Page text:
There could be a governance problem here, too, since there are powerful lobbies of domestic-market-oriented businesses seeking and enjoying different privileges that tilt the policy stance in an anti-export direction. In other words, you can make so much money operating in the domestic market that you don't want to go through the rigours of competing in the global market.
I am not against the expansion of industries targeting the domestic market; I think it is good that we have a vibrant industrial sector serving the domestic market. But the policy stance could have been more balanced. The other governance problem is related to the influence of the garment lobby, which can extract many privileges from the government, thus creating a bias in favour of garments and against other export products.
Our stock market is small compared to GDP size, our tax to GDP ratio is poor, and so is our bank asset to GDP ratio. If almost everything is so low, what is our growth actually driven by, and what are the risks associated with it?
A large part of the growth has been driven by agriculture and remittance, which are not much dependent on bank finance and even less on financing from the stock market. Much of industry and construction rely on bank financing or retained earnings of the companies, not on the stock market.
Also, public investment has been an essential driver of growth. However, a large part of it has been funded by donor assistance. Of course, we could do much better if the stock market was more developed, the financial sector had more depth, and our tax system was better.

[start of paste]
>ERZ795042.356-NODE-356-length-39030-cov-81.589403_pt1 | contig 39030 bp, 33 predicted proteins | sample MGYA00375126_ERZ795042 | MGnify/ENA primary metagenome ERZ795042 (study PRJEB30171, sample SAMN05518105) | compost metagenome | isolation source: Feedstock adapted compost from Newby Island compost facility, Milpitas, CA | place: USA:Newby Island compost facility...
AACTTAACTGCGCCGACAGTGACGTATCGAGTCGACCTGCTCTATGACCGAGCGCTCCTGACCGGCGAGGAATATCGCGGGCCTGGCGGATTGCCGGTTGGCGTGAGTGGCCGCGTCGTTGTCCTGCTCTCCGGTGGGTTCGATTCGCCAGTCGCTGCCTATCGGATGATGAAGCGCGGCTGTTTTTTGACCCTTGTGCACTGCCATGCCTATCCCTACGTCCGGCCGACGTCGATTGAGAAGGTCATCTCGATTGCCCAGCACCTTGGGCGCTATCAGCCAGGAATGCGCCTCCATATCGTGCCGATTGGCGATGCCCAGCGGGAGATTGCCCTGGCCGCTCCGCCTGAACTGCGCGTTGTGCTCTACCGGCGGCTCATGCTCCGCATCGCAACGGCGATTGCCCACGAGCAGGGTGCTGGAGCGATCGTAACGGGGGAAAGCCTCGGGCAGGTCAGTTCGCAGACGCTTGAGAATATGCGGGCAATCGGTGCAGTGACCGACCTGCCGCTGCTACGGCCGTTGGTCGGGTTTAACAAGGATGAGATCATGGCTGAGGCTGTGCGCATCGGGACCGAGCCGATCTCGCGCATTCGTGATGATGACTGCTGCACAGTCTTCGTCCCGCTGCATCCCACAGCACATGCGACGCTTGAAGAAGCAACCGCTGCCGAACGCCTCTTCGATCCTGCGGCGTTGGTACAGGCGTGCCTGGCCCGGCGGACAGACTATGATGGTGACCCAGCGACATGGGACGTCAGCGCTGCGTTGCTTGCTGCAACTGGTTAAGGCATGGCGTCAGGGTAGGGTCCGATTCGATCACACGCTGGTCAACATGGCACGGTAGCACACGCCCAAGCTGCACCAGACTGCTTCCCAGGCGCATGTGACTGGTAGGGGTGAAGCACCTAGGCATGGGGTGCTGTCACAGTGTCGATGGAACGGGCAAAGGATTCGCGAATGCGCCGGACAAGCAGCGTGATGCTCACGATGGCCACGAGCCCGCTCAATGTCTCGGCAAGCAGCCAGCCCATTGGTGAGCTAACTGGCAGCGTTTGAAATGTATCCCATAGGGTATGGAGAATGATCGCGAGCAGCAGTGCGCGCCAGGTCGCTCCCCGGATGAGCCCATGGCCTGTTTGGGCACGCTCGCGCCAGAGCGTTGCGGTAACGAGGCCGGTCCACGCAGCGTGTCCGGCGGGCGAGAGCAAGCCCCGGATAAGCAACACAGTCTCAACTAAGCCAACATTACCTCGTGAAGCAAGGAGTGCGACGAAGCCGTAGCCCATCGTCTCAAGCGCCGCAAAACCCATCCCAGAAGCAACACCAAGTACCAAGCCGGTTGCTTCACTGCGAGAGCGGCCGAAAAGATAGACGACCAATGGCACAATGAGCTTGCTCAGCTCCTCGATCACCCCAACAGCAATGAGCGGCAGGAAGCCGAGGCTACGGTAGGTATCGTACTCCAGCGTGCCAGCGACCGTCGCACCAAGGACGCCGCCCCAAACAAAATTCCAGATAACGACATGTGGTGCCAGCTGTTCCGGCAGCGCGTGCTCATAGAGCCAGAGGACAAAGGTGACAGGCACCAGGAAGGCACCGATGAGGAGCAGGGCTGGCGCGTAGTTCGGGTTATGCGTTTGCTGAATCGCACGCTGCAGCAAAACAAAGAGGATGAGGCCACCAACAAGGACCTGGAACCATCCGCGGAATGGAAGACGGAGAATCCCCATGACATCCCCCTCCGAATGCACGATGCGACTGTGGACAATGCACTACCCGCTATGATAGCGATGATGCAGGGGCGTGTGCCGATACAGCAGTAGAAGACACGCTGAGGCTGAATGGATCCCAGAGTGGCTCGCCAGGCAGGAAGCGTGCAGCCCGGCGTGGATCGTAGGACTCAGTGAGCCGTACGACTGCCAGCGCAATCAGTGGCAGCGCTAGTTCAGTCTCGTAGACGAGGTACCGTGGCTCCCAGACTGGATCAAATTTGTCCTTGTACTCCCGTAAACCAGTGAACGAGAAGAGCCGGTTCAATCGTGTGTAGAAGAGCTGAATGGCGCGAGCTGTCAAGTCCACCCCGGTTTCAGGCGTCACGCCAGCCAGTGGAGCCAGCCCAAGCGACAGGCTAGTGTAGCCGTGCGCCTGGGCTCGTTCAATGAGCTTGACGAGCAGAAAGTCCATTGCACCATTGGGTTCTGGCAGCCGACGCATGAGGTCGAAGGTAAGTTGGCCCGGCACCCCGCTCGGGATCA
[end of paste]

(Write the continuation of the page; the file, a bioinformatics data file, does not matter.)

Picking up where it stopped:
FDI has been a concern for a long time, and all stakeholders, including policymakers and economists, have been weighing in to create an environment to attract investment. What are we missing?
I would identify three major factors. The first is an inadequate investment promotion strategy. Countries that have been successful at attracting FDI have taken a very targeted approach. They have identified what kind of FDI they needed to achieve their economic and social objectives. For example, Malaysia and Vietnam decided to go into electronics manufacturing and exports.
They also understood that they needed FDI for capital and, more importantly, for technical know-how, access to markets, and brand recognition. Having realised that they needed FDI, they targeted sources of FDI and aggressively went about courting such investors. Our approach to FDI attraction lacks such a strategy.
The second problem is the lack of adequate follow-up to investment promotion efforts. We do not have a sound system to track what has happened to those investors who showed some initial interest.